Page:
With the potential prizes on offer, and the subsequent amounts held and deposited by players, the criminals are waiting to pounce. At the time of writing, the slot games on Gala Bingo, for example, are openly advertising jackpots of $96,000 and $22,000. So, at any point players could have those large amounts and more in their account. Then if you consider hacking attempts on the gaming industry have already risen by 261% during the second quarter of 2021. That’s in comparison to the same time last year. So, almost in parallel with the growth of the industry, the hackers are looking to exploit players new and old.

What are companies doing to stop these attacks?

In the online casino industry, some companies have moved to using cryptocurrency as a means of tightening security. The blockchain technology affords its owners added safety, by design it’s almost impervious to the risk of data substitution and corruption. Utilizing blocks of transactions stored in chronological order, it becomes near impossible for this chain to be interrupted. One change would break the chain, therefore rendering the 'currency' valueless.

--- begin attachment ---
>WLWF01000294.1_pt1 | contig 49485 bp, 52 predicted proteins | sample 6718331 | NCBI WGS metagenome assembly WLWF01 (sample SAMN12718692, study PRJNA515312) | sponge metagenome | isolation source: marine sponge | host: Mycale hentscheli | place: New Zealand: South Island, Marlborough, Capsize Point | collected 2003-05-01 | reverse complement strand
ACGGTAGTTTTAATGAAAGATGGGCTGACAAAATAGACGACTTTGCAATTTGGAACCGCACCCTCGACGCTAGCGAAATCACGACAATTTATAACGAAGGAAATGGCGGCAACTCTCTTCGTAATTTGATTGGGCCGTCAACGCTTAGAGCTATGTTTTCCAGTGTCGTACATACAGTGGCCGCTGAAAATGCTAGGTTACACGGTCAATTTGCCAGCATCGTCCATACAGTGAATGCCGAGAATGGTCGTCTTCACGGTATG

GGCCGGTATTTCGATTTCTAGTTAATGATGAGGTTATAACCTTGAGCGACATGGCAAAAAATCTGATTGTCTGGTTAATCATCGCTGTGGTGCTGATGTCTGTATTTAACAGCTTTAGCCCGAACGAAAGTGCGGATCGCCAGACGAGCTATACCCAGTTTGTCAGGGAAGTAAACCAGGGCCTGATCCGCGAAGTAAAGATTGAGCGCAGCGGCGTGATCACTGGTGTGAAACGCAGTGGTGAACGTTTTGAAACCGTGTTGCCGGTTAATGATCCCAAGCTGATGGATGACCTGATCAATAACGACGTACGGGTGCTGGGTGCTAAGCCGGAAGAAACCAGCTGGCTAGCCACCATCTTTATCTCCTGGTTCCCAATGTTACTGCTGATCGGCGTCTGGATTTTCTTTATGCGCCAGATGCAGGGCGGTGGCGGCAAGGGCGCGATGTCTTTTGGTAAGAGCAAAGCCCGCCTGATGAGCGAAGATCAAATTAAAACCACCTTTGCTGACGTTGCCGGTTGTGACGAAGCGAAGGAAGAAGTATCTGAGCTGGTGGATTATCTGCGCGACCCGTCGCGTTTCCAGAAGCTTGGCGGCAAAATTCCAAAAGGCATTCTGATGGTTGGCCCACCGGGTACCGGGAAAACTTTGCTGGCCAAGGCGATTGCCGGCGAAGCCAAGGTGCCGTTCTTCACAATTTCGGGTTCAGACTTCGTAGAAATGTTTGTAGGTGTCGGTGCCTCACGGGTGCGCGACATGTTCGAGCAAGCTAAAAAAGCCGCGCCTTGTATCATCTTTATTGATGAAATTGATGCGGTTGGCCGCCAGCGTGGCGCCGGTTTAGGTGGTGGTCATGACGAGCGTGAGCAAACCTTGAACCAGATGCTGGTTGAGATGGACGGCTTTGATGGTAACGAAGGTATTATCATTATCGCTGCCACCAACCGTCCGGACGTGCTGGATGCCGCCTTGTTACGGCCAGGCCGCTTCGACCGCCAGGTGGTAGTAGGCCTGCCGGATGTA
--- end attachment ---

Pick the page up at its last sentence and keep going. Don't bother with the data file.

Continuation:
Adding another layer of added security is, two-factor authentication. This is something which is certainly becoming more prevalent in both video and casino gaming. This is where users will need two forms of ID to login to their accounts. Typically this will include not only your password to your account, but then a code would be sent via a cellphone application like Google Authenticator or Authy, an email or sometimes via text message to a cellphone. This code needs to be inputted within a certain time period to access your account. Now, unless you’ve lost your cellphone too, it makes it much harder for people to access the account.

Lastly, it is important to encrypt sensitive data at rest. If other protections fail and hackers are able to steal the data, they won’t be able to use it to threaten its release and extort payments from you. In this case encryption is your friend! We don’t hear much about data breaches where encrypted data is stolen for good reason. If hackers don’t have the encryption key, they can’t use the data against you.